When it comes to fitness tips, everyone seems to have an opinion. Best friends, next door neighbors, coworkersask any of them what you need to do to get in shape and stay in shape, and youíll likely get any number of responses. Eat less meat, eat more spinach , run every day, purchase the latest fitness product on the market, or do whatever the latest fitness magazine tells youand thatís just to name a few. You know my great uncle Leroy once told me that all I had to do to get in shape was to carry around a weed eater and push a garden tiller around all summer. Thinking back, Iím not quite sure that worked out as well as I had hoped it would; however, it did help improve my cultivating and lawn maintenance skills.
Anyway, with all of the opinions out there, where does one turn for good fitness information? Well, Iím a big fan of checking the literature, the empirical studies, yes the good oleí scientific research. While I donít think itís necessarily the best idea to form an opinion based off of the results of one single study (after all not all research is good research, and one can usually find holes in just about any study ever done), analyzing research is ultimately the most effective way to separate the good information/advice from the bad. Or in this case, the good fitness tips vs. the bad fitness myths.
With that said, I browsed through some of the literature in the fitness field to see if I could find anything that sounded somewhat appealing. You can do it too. Simply google exercise research or something like that and scan through the results. Or, if you have a few minutes, browse through a research search engine such as pub med . Journals like the Journal of Strength and Conditioning Research and Medicine and Science in Sports and Exercise are great sources as well.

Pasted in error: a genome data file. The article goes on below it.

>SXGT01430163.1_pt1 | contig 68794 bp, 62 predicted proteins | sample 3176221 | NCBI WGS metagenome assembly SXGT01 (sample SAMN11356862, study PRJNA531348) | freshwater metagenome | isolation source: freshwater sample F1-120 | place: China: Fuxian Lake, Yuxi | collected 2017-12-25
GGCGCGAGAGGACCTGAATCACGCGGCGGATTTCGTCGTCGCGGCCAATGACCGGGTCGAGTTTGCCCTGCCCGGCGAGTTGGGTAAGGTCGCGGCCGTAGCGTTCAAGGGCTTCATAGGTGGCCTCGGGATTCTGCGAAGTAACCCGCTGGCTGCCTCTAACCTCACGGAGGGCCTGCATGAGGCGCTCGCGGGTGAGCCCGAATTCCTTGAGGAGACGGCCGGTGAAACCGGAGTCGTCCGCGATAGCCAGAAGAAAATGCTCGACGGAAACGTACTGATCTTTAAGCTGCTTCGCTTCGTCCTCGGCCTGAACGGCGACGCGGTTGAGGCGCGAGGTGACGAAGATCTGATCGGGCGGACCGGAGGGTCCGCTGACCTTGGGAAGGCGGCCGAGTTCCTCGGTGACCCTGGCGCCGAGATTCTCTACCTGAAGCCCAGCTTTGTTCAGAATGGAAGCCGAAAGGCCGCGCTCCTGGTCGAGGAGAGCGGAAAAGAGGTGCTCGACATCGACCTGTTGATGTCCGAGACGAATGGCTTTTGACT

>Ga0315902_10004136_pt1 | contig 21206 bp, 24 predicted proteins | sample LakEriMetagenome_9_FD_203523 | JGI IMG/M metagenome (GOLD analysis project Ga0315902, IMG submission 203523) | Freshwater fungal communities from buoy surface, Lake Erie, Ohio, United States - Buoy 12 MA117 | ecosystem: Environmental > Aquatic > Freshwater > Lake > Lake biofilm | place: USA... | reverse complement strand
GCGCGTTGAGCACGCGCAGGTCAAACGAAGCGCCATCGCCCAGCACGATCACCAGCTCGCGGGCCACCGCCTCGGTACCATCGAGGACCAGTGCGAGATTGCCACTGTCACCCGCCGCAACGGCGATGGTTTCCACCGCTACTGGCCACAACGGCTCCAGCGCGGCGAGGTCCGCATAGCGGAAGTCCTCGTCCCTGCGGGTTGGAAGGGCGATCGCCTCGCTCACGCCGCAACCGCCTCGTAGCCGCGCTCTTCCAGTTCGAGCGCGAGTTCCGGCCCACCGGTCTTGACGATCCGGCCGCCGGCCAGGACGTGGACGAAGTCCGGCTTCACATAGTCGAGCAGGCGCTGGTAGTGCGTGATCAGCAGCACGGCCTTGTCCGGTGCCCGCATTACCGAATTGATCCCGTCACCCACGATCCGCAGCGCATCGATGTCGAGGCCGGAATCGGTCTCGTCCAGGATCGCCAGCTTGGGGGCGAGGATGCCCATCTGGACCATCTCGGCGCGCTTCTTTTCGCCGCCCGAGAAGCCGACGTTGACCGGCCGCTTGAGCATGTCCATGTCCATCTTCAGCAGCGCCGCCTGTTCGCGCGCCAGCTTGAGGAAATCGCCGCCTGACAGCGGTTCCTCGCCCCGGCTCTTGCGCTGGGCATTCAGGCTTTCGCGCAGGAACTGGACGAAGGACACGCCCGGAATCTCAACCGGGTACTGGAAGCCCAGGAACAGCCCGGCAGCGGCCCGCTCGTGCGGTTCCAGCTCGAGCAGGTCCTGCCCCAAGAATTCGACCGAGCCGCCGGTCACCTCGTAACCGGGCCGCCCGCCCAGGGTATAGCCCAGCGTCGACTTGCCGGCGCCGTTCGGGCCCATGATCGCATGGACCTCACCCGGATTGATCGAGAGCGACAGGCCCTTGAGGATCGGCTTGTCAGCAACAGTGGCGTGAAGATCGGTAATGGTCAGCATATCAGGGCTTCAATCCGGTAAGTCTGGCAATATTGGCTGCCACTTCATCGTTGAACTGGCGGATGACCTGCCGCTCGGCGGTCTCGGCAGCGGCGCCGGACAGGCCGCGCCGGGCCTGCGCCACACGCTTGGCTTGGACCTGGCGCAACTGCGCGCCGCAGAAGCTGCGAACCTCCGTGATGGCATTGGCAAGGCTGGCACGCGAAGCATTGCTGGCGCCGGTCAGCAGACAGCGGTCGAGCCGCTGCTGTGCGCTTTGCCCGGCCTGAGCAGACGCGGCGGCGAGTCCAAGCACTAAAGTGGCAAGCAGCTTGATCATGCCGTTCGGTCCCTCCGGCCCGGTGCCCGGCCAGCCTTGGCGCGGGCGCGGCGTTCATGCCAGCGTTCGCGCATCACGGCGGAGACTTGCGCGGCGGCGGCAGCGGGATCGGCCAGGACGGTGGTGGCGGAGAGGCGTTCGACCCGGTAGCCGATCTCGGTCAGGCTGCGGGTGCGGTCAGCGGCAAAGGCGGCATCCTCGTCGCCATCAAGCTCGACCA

Here are just a few links to studies that address certain ìfitness tips.î
1. Is it possible to lose weight by lifting weights? Check out this study published by researchers at Johns Hopkins University. (link)
2. Always take the elevator at work? This study may have you thinking again about the benefits of the infamous stairwell. (link)
3. Canít remember what your spouse told you to buy from the grocery store? Maybe taking a walk will help you to remember. (link)
4. Having trouble achieving the fitness results that you desire? Sometimes all you need is a little extra motivation from someone special. (link)
Jamie Ives MA, CSCS, Master Trainer
Jamie has several years of experience in the fitness industry, working with clients of various ages, ability levels, and health conditions. He enjoys using his knowledge as well as his experience in exercise prescription and program design to help each of his clients reach their individual wellness goals and improve their quality of life. For more information about Empower Personal Training, please call (919) 401-8024.